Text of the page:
In our previous issue, we addressed how chemical companies have been preparing for compliance with the European Union’s Registration, Evaluation, and Authorisation of Chemicals (REACH) legislation, which went into effect June 1. In this issue, we outline the phases of a REACH compliance effort.
The Due Diligence Phase Part 1 – Identify the Substance
The due diligence phase is primarily aimed at identifying the substances that a company handles and associated data. The starting point should be the company’s product inventories of raw materials and finished products. Once the substances have been identified, it is important to categorize them under the REACH terminology according to the nature and function of such substances. Indeed, substances have different regulatory regimes depending on their qualification under REACH (e.g., “isolated intermediate,” “on-site transported intermediate,” additive, polymer, etc.).
Annex VI of REACH provides the parameters for substance identification and the European Commission is developing further guidance for the industry on this subject in the so-called “RIP 3.10” project.
The Due Diligence Phase Part 2 – Identify Information Available and Compare Against Information Requirements
Once substances have been identified, companies should identify the information that they have on such substances, starting with information on annual volumes handled, hazard information, classification and labeling (C&L), uses, suppliers and their customers. This information should be checked against the information requirements under REACH, particularly those required under the socalled “Chemical Safety Reports” (which are required for substances imported or manufactured in quantities of 10 tons or more), which include exposure scenarios covering all identified uses of a particular substance and related risk management measures.
The next logical step is to decide how to fill in any identified information gaps. Here, companies will look at published literature, databases and databanks that are already available, but will also have to consider the generation of new data, possibly through the creation of consortia with industry peers.
The Due Diligence Phase Part 3 – Identify Roles and Obligations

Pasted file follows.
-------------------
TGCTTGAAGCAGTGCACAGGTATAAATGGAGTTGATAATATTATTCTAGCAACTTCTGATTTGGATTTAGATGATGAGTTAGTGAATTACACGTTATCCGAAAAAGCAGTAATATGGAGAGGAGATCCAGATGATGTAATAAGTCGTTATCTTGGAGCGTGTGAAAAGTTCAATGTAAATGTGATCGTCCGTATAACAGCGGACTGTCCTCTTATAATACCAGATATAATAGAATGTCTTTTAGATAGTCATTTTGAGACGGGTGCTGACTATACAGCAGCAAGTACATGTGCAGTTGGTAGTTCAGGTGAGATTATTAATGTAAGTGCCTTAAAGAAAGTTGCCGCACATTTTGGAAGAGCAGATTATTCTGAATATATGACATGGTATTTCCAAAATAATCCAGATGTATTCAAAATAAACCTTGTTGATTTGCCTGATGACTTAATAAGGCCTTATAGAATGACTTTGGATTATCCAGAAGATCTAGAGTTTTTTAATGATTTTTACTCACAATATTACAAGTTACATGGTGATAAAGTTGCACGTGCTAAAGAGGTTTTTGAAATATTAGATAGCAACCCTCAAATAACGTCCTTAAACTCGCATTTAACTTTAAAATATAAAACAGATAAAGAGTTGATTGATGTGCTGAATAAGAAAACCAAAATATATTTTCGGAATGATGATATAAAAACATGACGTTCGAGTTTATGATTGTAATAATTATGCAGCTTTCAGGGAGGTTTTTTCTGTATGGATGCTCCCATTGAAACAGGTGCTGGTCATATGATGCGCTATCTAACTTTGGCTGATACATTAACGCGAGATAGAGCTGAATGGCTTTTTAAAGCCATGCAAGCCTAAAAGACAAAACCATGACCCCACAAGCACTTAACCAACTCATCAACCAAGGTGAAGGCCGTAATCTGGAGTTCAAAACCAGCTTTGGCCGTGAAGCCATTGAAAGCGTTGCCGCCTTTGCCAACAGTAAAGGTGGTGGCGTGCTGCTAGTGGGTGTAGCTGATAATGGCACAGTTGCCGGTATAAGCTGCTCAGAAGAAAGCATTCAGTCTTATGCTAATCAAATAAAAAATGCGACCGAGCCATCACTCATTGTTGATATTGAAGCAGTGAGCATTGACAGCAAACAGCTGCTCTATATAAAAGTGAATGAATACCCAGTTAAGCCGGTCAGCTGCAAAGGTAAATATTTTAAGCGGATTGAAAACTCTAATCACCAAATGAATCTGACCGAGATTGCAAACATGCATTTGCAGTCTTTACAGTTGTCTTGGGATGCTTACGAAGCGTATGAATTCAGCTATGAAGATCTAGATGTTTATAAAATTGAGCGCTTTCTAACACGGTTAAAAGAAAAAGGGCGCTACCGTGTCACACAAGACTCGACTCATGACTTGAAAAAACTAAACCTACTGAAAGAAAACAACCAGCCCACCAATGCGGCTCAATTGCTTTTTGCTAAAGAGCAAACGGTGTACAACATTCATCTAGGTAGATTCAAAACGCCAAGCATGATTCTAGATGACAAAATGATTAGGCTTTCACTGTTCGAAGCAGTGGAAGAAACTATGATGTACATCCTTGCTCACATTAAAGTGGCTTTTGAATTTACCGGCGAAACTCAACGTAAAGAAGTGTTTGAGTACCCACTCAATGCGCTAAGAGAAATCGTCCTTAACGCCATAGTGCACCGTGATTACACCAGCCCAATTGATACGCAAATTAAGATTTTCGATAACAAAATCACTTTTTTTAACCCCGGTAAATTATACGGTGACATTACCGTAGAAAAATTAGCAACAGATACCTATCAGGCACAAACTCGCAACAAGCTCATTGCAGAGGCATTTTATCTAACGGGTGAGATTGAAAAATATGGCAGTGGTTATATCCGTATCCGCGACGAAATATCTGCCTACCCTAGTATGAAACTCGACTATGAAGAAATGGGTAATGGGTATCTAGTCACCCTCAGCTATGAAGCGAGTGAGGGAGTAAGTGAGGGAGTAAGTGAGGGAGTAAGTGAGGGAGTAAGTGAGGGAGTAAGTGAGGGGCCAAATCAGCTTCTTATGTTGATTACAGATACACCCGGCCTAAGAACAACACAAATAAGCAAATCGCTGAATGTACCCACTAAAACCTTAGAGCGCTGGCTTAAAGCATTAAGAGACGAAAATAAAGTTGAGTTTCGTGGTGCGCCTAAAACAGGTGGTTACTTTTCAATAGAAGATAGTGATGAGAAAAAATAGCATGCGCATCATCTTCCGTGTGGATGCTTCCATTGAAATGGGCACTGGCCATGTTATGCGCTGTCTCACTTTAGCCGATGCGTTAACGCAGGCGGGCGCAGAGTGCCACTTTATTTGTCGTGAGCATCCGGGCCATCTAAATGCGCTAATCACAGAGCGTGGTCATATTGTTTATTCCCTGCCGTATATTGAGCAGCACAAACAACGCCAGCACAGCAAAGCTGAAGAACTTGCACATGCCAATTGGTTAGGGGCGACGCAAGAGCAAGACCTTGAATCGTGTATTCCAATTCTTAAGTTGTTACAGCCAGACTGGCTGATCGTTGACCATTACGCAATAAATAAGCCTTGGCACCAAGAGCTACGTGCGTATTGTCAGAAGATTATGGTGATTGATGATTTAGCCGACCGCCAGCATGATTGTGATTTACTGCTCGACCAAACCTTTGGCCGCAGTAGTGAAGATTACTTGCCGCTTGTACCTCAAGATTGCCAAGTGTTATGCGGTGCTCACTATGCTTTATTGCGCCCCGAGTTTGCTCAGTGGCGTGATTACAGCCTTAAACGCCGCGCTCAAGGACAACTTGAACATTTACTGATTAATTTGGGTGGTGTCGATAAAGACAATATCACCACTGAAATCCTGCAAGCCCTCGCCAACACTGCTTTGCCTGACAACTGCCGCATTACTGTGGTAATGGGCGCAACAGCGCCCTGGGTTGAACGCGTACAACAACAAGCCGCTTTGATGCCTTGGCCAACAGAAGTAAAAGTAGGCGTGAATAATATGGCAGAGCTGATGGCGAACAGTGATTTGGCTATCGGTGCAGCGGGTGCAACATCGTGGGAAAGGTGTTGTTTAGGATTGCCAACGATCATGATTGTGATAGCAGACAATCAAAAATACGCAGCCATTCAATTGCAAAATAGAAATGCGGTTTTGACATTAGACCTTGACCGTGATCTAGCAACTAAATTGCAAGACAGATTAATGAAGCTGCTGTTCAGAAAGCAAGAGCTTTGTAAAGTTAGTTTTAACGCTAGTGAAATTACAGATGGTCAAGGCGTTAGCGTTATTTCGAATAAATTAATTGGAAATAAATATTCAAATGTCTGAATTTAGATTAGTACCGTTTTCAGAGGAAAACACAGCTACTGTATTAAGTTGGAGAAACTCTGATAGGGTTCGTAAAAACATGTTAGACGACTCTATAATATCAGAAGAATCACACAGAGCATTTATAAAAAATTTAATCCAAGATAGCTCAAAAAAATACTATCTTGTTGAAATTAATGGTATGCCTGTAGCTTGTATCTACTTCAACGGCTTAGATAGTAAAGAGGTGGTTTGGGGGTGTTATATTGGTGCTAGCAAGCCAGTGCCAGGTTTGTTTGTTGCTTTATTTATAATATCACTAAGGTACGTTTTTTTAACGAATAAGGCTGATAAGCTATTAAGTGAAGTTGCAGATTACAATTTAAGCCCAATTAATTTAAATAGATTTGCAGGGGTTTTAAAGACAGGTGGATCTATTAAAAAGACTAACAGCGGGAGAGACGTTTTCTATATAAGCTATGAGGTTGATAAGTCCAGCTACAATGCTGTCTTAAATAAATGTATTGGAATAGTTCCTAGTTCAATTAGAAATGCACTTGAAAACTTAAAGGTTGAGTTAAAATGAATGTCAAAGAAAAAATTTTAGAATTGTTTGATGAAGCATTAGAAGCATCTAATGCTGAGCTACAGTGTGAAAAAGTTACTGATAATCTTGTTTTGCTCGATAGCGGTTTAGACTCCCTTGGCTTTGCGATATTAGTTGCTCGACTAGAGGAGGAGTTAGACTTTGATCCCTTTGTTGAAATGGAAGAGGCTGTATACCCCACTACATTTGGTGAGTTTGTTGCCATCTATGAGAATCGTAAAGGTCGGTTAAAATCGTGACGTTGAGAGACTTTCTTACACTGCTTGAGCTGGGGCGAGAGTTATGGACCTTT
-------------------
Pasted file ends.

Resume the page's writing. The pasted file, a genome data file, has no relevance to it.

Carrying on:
In connection with each substance, companies will have to assess their role (for example, manufacturer/importer, downstream user or manufacturer of finished articles). This will be decisive in determining the company’s obligations regarding each of the substances it handles. It will also be good to establish a “duties calendar,” spreading compliance activities over a precise timeline.
Once substances, related data requirements and obligations have been assessed, companies will be faced with important strategic decisions. Clearly, it will be key to identify risk factors such as the potential authorization or restriction requirements in connection with specific substances as these requirements might lead to substance discontinuation or to increased costs in their procurement or supply. If this is the case, potential alternatives for reformulation might be considered.
The REACH Regulation is now approved, together with its annexes. However, it would be a mistake to consider this piece of legislation as forever “cast in stone.” As with all pieces of legislation, REACH too may be changed. Most importantly, while amending the body of the regulation would require the same legislative procedure that led to its adoption, and would therefore be subject to a complicated and presumably very lengthy process, the REACH annexes can be changed in a much simpler way, called the new “regulatory with scrutiny” committee procedure. Indeed it is already envisaged that several annexes will be amended in order for REACH to be reconciled with other pieces of legislation like the proposed implementation of the Globally Harmonised System (GHS) in the EU or to rectify recognized mistakes in such annexes. It will be essential for industry to not only monitor such developments but also to take an active role in contributing to them.
Equally important in the framework of a compliance program is to monitor the development of guidance tools, such as the REACH implementation projects (RIP) guidance documents that are being developed under the auspices of the European Commission.
The Implementation/Ongoing Compliance Phase
Ongoing compliance will require a number of actions including the drafting of correspondence and agreements with customers, industry peers (and potentially competitors) and suppliers, as well as the drafting and preparation of regulatory filings and correspondence including the potential filing of appeals to regulatory decisions.
A last key element of a REACH compliance effort will be a careful monitoring of compliance with antitrust rules, particularly in light of the increased likelihood that information will be shared with competitors as a result of the new rules.
We have published a white paper outlining basic information about REACH that includes the information above and more. It can be found at http://www.ssd.com/publications/pub_detail.aspx?pubid=9918.